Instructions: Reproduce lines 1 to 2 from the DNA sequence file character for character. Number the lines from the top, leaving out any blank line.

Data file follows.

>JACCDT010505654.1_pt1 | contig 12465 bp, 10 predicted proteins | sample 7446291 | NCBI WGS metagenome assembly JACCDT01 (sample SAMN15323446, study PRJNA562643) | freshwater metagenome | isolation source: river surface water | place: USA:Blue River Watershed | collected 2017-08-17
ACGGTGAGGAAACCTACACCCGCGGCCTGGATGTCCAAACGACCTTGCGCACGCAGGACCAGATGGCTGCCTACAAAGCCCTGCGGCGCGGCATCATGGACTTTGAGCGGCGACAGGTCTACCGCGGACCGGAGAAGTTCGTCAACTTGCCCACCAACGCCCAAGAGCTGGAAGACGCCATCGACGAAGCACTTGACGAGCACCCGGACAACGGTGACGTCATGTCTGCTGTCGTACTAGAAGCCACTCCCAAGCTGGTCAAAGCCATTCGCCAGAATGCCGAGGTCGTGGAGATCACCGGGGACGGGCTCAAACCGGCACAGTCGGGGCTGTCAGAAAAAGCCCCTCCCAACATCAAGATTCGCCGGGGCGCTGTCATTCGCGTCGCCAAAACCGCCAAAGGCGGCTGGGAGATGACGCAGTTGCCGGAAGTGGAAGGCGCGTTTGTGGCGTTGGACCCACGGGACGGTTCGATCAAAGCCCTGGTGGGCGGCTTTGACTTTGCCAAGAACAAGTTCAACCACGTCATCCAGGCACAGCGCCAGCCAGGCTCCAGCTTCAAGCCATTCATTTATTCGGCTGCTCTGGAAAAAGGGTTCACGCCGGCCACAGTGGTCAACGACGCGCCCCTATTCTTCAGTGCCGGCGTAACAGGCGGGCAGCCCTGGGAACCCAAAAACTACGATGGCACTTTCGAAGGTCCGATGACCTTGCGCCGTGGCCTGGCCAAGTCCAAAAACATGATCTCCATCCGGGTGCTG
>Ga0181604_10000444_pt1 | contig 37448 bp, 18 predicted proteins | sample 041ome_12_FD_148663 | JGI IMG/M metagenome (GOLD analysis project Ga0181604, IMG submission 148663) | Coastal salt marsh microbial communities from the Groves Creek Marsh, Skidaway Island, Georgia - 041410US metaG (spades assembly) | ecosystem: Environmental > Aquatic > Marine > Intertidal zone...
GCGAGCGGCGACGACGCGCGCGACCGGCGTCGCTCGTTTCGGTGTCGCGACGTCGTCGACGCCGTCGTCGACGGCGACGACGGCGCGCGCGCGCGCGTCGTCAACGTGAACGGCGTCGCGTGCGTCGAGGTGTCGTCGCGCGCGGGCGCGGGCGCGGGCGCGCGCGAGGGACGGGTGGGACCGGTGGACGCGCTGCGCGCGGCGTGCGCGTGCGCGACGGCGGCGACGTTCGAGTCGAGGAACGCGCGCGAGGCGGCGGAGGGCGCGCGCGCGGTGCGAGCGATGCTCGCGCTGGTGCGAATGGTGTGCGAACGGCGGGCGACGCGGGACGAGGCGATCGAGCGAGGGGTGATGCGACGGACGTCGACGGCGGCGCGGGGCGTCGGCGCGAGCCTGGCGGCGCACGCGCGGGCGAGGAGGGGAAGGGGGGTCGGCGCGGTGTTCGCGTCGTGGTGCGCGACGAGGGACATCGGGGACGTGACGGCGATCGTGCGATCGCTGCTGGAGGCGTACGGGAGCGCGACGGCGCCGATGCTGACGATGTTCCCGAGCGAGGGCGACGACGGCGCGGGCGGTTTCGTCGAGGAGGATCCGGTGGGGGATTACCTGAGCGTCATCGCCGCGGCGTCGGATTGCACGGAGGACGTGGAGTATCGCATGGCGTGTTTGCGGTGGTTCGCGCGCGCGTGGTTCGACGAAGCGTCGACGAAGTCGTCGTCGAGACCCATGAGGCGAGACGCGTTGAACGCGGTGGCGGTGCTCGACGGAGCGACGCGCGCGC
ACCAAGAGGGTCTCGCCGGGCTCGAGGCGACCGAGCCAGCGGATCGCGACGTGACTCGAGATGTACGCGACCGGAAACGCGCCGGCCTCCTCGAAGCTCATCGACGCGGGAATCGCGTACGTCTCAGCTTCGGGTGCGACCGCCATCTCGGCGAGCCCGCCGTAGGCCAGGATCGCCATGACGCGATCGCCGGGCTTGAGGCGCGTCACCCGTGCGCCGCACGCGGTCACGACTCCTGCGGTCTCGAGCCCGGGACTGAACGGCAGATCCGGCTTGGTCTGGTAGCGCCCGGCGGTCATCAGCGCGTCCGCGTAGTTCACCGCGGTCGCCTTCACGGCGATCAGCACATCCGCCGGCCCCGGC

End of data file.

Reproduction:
>JACCDT010505654.1_pt1 | contig 12465 bp, 10 predicted proteins | sample 7446291 | NCBI WGS metagenome assembly JACCDT01 (sample SAMN15323446, study PRJNA562643) | freshwater metagenome | isolation source: river surface water | place: USA:Blue River Watershed | collected 2017-08-17
ACGGTGAGGAAACCTACACCCGCGGCCTGGATGTCCAAACGACCTTGCGCACGCAGGACCAGATGGCTGCCTACAAAGCCCTGCGGCGCGGCATCATGGACTTTGAGCGGCGACAGGTCTACCGCGGACCGGAGAAGTTCGTCAACTTGCCCACCAACGCCCAAGAGCTGGAAGACGCCATCGACGAAGCACTTGACGAGCACCCGGACAACGGTGACGTCATGTCTGCTGTCGTACTAGAAGCCACTCCCAAGCTGGTCAAAGCCATTCGCCAGAATGCCGAGGTCGTGGAGATCACCGGGGACGGGCTCAAACCGGCACAGTCGGGGCTGTCAGAAAAAGCCCCTCCCAACATCAAGATTCGCCGGGGCGCTGTCATTCGCGTCGCCAAAACCGCCAAAGGCGGCTGGGAGATGACGCAGTTGCCGGAAGTGGAAGGCGCGTTTGTGGCGTTGGACCCACGGGACGGTTCGATCAAAGCCCTGGTGGGCGGCTTTGACTTTGCCAAGAACAAGTTCAACCACGTCATCCAGGCACAGCGCCAGCCAGGCTCCAGCTTCAAGCCATTCATTTATTCGGCTGCTCTGGAAAAAGGGTTCACGCCGGCCACAGTGGTCAACGACGCGCCCCTATTCTTCAGTGCCGGCGTAACAGGCGGGCAGCCCTGGGAACCCAAAAACTACGATGGCACTTTCGAAGGTCCGATGACCTTGCGCCGTGGCCTGGCCAAGTCCAAAAACATGATCTCCATCCGGGTGCTG